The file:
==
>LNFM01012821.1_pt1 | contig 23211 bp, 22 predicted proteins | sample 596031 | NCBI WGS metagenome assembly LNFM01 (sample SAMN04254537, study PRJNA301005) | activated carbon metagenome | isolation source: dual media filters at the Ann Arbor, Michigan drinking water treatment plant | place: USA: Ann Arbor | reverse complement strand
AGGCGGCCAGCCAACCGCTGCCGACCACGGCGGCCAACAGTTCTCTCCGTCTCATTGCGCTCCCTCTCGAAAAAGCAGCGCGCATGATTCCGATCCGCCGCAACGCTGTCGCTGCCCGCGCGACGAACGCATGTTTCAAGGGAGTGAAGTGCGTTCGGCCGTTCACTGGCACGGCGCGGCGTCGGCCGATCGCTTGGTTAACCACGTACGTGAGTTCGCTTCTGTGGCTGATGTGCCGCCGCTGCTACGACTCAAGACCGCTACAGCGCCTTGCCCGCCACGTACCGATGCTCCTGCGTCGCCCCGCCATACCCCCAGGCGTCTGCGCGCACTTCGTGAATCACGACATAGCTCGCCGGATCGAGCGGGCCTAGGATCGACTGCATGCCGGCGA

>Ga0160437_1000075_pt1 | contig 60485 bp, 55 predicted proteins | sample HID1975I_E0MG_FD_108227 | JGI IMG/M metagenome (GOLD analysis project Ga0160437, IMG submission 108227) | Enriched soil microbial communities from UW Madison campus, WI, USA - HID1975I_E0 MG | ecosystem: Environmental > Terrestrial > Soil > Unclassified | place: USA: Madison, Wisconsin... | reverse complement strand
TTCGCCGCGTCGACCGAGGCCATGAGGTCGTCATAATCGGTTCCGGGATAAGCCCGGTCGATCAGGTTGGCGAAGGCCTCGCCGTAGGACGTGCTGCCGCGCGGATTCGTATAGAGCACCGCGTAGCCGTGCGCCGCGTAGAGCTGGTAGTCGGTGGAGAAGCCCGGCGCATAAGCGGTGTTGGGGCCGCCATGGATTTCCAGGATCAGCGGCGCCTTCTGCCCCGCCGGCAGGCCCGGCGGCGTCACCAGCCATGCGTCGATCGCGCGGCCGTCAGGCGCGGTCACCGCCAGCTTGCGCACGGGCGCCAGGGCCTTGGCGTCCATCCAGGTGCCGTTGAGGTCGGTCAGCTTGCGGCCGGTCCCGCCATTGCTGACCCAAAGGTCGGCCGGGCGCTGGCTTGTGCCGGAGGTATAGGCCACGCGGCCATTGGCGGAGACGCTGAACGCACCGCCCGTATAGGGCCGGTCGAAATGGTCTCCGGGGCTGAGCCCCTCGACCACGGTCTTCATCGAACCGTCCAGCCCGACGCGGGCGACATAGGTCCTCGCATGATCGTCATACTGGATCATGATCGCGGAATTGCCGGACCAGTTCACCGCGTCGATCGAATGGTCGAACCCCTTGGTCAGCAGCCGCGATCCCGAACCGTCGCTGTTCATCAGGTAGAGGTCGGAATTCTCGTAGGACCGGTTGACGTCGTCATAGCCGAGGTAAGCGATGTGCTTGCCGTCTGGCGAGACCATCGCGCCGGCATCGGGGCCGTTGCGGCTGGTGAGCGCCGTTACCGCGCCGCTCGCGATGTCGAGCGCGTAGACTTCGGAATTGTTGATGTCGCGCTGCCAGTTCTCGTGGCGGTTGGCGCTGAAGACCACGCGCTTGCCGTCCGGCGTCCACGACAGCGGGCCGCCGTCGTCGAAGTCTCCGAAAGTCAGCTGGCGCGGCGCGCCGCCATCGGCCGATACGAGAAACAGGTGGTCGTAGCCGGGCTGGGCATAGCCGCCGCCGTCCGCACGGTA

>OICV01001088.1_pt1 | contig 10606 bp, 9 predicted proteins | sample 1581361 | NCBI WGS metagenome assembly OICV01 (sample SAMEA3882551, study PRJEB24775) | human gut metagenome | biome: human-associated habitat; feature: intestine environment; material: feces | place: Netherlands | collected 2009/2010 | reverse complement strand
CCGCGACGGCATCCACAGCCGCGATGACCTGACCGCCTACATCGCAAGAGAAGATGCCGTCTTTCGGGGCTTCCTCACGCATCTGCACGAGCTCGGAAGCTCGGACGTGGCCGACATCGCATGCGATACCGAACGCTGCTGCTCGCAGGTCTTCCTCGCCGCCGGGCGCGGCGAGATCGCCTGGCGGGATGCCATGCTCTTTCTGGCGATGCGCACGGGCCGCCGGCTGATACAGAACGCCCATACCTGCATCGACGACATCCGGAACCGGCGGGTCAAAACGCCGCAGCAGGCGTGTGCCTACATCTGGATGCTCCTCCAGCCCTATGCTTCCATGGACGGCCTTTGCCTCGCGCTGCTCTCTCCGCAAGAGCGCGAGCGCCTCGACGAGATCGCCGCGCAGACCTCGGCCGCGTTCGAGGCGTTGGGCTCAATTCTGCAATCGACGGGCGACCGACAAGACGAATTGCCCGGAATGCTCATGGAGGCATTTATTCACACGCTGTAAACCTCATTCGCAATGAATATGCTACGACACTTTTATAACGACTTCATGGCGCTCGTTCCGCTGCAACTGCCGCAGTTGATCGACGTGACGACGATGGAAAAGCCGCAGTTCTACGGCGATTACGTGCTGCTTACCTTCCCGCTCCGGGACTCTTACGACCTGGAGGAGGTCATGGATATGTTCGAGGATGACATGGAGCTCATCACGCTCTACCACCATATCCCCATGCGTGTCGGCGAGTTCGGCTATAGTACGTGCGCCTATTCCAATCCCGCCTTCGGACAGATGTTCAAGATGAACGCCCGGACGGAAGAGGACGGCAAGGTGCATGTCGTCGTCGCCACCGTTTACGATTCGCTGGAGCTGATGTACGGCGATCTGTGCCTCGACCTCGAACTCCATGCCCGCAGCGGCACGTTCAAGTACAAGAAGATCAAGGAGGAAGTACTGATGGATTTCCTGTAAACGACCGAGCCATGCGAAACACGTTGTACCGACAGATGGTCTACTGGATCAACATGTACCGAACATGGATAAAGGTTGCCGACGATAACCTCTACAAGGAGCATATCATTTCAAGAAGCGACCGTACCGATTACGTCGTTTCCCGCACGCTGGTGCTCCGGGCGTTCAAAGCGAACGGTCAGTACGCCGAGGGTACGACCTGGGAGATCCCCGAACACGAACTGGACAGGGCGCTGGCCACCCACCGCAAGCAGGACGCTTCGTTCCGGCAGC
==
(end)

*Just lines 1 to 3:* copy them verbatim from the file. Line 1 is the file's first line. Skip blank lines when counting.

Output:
>LNFM01012821.1_pt1 | contig 23211 bp, 22 predicted proteins | sample 596031 | NCBI WGS metagenome assembly LNFM01 (sample SAMN04254537, study PRJNA301005) | activated carbon metagenome | isolation source: dual media filters at the Ann Arbor, Michigan drinking water treatment plant | place: USA: Ann Arbor | reverse complement strand
AGGCGGCCAGCCAACCGCTGCCGACCACGGCGGCCAACAGTTCTCTCCGTCTCATTGCGCTCCCTCTCGAAAAAGCAGCGCGCATGATTCCGATCCGCCGCAACGCTGTCGCTGCCCGCGCGACGAACGCATGTTTCAAGGGAGTGAAGTGCGTTCGGCCGTTCACTGGCACGGCGCGGCGTCGGCCGATCGCTTGGTTAACCACGTACGTGAGTTCGCTTCTGTGGCTGATGTGCCGCCGCTGCTACGACTCAAGACCGCTACAGCGCCTTGCCCGCCACGTACCGATGCTCCTGCGTCGCCCCGCCATACCCCCAGGCGTCTGCGCGCACTTCGTGAATCACGACATAGCTCGCCGGATCGAGCGGGCCTAGGATCGACTGCATGCCGGCGA

>Ga0160437_1000075_pt1 | contig 60485 bp, 55 predicted proteins | sample HID1975I_E0MG_FD_108227 | JGI IMG/M metagenome (GOLD analysis project Ga0160437, IMG submission 108227) | Enriched soil microbial communities from UW Madison campus, WI, USA - HID1975I_E0 MG | ecosystem: Environmental > Terrestrial > Soil > Unclassified | place: USA: Madison, Wisconsin... | reverse complement strand